Zyxel Communications has introduced its NWD6505 and NWD6605 802.11ac dual-band wireless USB adapters. The inconspicuous devices enable home users and travelers to upgrade their desktops, laptops and portable devices to the latest 802.11ac Wi-Fi technology, improving media streaming and online communications capabilities.
The Zyxel NWD6605 dual-band wireless AC1200 USB adapter delivers data transfer rates of up to 300 Mbps on its 2.4 GHz channel or 867 Mbps on its 5 GHz channel. The adapter features two antennas, enabling it to deliver wider coverage and provide better wireless performance. It’s designed to enable enhanced HD video streaming, online gaming, multiple downloads, and sharing multiple large files simultaneously. The NWD6605 also uses a USB 3.0 interface for a faster networking experience that is 10x faster than USB 2.0 with transfer data rates of up to 5 Gigabit per second.
See also: 802.11ac Gigabit wireless: The great WiFi hope
Zyxel’s NWD6505 dual-band wireless AC600 USB adapter delivers data transfer rates of up to 150 Mbps at 2.4 GHz or 433 Mbps at 5 GHz. Both the NWD6505 and NWD6605 dual-band wireless USB adapters take advantage of the latest 802.11ac technology; the accelerated throughput of 802.11ac over the less congested 5-GHz frequency band offers an optimal, lag-free experience for streaming video, audio, VoIP, gaming, web browsing, and other entertainment and communication applications. Each adapter is fully backward compatible with 802.11a/b/g/n wireless networks.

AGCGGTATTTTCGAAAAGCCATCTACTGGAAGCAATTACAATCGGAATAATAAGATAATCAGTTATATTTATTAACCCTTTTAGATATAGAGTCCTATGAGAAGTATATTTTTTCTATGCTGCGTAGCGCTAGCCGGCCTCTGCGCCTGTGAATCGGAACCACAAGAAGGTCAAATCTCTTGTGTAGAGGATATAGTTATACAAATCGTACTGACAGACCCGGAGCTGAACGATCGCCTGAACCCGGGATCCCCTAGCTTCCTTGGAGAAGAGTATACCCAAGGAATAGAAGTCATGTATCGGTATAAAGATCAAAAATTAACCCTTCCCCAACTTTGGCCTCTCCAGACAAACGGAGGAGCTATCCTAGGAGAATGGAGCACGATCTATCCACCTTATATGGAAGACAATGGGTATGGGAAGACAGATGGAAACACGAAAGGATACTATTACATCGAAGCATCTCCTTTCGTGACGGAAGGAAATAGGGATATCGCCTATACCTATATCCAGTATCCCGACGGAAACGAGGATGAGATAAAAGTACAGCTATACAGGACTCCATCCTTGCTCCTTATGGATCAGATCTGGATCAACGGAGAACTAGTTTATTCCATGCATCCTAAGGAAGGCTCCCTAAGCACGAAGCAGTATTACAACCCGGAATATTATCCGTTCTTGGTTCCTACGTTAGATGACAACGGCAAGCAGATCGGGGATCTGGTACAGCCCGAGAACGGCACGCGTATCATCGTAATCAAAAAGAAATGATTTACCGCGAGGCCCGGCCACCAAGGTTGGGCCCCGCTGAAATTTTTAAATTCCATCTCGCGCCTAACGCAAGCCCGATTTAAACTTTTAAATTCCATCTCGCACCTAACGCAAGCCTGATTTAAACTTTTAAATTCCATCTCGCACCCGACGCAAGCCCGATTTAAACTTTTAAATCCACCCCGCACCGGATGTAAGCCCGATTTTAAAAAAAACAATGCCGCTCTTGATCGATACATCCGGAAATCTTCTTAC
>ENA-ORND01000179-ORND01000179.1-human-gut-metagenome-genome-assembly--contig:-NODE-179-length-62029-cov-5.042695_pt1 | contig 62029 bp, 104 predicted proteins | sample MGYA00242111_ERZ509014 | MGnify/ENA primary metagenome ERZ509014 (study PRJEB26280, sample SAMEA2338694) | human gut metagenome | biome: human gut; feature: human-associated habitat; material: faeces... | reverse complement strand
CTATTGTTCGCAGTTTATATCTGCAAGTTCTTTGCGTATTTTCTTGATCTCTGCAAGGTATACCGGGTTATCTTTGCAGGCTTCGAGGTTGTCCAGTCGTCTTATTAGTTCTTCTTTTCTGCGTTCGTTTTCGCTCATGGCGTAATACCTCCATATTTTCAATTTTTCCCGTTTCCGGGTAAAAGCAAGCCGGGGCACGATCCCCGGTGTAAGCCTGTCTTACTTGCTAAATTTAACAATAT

The company says the new adapters are geared for desktop and laptop users who require a dual-band wireless AC network connection for faster HD video, media streaming and online gaming. Their compact, stylish, lightweight design also offers excellent portability for business travelers, vacationers, students, and others on the move. The units are Microsoft Windows 8 certified for usability with the latest PC systems. With included WPS (Wi-Fi Protected Setup) capability, the new adapters offer fast, simple, secured connections at the touch of a button, asserts Zyxel.